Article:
Monday, October 02, 2006

Oil & Gas / Refining / Product categories 0 comments

(P.S: Sorry for any disturbances the advertisements above may have caused you)

Below I explore the various products of refineries and the demand structure. This gives an understanding of the relative importance of various end-demand sectors to demand for petroleum products.

Typical Product Yield from a Barrel of Crude Oil

Historical Petroleum Demand by Product in the US

End-Demand Structure
The following are the major economic sectors to which consumption is allocated.

Residential Sector. Private households that consume energy primarily for space heating, water heating, air conditioning, refrigeration, cooking, and clothes drying.

Commercial Sector. Non-manufacturing or non-transportation business establishments, including hotels, motels, restaurants, wholesale businesses, retail stores, laundries, and other service enterprises; health, social, and educational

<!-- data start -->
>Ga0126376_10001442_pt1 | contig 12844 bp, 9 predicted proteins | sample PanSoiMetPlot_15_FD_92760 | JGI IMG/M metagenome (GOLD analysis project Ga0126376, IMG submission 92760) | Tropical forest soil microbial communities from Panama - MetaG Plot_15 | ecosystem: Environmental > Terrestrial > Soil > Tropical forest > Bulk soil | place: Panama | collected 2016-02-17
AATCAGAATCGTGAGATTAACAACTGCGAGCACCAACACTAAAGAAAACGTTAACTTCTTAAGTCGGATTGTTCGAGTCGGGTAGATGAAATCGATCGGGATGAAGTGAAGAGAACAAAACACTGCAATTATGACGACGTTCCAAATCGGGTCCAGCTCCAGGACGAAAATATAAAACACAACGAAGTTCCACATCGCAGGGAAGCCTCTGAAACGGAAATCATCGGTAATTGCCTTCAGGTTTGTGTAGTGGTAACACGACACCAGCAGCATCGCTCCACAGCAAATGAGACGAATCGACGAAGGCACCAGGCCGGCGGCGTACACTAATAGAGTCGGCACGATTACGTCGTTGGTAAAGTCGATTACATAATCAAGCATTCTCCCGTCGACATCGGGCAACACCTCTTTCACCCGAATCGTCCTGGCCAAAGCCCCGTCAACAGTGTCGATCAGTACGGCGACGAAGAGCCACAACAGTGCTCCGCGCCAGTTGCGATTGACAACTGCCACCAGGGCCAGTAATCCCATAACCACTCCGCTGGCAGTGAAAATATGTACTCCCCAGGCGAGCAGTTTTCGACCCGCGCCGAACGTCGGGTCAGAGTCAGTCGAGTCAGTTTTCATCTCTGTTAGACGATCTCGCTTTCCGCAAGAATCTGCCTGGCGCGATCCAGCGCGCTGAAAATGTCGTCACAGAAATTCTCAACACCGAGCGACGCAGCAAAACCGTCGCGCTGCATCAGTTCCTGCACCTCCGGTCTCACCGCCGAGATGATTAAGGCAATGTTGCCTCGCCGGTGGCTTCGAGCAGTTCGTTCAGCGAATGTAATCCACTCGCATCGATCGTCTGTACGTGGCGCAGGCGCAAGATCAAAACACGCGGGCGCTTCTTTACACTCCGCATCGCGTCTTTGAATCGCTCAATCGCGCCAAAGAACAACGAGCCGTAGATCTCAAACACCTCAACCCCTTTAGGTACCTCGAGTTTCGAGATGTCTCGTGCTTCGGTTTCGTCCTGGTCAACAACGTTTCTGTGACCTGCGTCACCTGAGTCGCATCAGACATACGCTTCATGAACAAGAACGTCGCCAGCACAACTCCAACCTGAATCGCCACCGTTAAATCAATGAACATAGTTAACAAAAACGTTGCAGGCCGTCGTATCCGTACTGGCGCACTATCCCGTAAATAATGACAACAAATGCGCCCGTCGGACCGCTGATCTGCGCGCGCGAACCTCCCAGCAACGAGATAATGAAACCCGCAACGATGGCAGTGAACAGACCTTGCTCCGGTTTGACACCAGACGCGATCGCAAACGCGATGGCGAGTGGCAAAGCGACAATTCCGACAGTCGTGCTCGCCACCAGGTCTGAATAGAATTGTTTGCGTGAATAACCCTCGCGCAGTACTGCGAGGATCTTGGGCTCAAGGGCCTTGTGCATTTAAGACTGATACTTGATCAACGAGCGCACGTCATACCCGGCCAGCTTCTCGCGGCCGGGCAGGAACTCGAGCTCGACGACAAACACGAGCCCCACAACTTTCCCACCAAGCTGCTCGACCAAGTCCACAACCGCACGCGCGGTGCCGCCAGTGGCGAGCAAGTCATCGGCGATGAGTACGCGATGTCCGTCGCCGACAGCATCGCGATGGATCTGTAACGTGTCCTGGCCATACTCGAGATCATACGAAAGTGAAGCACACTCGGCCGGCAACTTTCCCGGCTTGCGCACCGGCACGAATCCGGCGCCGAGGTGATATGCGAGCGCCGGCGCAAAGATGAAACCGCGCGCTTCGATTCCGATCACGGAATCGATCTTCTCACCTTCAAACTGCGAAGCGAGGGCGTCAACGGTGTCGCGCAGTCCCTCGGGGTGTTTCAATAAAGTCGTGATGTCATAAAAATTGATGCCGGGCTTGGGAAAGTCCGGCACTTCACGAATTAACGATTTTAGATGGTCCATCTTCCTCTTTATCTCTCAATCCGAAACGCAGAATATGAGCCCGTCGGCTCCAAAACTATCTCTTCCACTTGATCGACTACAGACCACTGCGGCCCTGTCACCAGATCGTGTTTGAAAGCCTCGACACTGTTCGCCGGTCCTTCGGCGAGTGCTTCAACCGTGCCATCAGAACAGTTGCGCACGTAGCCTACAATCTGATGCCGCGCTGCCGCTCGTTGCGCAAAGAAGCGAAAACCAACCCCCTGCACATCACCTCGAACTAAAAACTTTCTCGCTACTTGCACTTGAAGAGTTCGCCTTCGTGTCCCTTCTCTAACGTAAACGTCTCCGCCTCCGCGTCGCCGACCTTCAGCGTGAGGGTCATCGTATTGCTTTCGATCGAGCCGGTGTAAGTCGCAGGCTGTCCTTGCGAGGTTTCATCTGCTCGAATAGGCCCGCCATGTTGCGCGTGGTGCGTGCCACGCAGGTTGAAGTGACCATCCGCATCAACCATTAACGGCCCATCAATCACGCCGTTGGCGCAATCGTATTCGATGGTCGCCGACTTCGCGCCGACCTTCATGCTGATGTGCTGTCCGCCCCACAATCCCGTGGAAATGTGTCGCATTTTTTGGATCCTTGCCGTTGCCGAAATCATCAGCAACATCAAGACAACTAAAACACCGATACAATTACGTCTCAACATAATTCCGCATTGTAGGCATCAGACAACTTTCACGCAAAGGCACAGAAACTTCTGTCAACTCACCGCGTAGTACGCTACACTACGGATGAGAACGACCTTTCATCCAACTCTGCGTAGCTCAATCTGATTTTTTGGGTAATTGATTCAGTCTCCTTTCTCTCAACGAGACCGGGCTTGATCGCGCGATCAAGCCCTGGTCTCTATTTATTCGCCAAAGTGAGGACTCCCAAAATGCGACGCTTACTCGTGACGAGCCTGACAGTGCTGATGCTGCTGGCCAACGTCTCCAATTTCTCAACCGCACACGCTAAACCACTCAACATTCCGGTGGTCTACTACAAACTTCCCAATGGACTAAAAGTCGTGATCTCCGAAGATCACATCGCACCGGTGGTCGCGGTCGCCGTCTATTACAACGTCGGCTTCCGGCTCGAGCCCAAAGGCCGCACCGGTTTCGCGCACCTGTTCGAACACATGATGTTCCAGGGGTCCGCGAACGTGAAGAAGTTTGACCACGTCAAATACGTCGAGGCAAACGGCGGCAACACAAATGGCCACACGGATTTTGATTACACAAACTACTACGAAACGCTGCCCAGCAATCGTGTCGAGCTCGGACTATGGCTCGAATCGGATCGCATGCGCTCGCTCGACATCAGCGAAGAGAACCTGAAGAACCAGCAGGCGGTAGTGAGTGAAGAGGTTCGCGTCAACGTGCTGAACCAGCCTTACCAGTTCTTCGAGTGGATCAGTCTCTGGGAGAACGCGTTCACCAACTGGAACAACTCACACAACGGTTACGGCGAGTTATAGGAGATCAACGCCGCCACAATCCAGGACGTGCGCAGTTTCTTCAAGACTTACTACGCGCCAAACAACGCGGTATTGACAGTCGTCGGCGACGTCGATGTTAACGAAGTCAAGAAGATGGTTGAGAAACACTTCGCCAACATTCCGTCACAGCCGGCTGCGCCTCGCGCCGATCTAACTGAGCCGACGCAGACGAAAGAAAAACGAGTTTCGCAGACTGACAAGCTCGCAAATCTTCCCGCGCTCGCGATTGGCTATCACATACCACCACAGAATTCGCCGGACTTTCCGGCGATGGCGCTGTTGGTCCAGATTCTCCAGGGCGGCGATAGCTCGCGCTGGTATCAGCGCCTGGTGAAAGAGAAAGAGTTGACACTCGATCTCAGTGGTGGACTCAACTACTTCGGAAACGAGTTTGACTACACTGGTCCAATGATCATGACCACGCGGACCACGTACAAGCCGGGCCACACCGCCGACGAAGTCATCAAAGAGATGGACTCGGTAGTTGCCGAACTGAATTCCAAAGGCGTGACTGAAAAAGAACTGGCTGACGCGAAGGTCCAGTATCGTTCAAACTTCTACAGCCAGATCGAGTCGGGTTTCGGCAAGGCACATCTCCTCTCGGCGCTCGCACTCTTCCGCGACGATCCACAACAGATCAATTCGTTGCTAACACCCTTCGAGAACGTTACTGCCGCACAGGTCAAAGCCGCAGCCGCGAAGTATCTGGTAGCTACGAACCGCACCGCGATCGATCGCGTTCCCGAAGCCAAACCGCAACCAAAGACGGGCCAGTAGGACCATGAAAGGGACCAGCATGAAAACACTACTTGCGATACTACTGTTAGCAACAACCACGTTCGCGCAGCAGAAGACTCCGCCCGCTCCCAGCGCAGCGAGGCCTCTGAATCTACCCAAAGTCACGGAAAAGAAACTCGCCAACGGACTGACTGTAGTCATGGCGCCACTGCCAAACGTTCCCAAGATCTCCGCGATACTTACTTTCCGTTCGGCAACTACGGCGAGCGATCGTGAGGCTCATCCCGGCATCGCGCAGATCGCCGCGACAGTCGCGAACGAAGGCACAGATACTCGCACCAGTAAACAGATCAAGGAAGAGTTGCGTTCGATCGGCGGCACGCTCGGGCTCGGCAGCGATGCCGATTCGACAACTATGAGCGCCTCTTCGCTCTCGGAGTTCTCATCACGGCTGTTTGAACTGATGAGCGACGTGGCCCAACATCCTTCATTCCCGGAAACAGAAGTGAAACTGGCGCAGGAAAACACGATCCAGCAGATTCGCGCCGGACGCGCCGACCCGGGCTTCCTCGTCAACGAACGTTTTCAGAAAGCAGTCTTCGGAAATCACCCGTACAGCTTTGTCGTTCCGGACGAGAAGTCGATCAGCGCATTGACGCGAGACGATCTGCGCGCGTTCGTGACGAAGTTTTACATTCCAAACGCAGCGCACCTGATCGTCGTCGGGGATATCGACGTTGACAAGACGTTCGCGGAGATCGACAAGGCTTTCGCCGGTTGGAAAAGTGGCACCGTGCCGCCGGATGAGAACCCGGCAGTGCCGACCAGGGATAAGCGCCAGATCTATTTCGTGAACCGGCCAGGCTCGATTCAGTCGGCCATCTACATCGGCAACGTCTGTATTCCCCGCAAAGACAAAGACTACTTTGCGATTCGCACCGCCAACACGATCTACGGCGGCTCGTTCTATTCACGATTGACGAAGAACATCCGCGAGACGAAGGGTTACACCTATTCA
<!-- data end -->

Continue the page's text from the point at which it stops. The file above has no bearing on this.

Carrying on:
institutions; religious and nonprofit organizations, and Federal, State, and local government institutions. Street lights, pumps, bridges, and public services are included.

Industrial Sector. Manufacturing, construction, mining, agriculture, fishing, and forestry establishments.

Transportation Sector. Private and public vehicles that move people and commodities. Includes automobiles, trucks, buses, motorcycles, railroads and railways (including streetcars), aircraft, ships, barges, and natural gas pipelines.

Electric Utility Sector. Privately and publicly owned establishments that generate, transmit, distribute or sell electricity primarily for use by the public. Nonutility power producers are not included in the electric utility sector.

Typical demand in a developed country (the US)

Petroleum products and uses

(1) US Department of Energy -- Petroleum: An Energy Profile 1999




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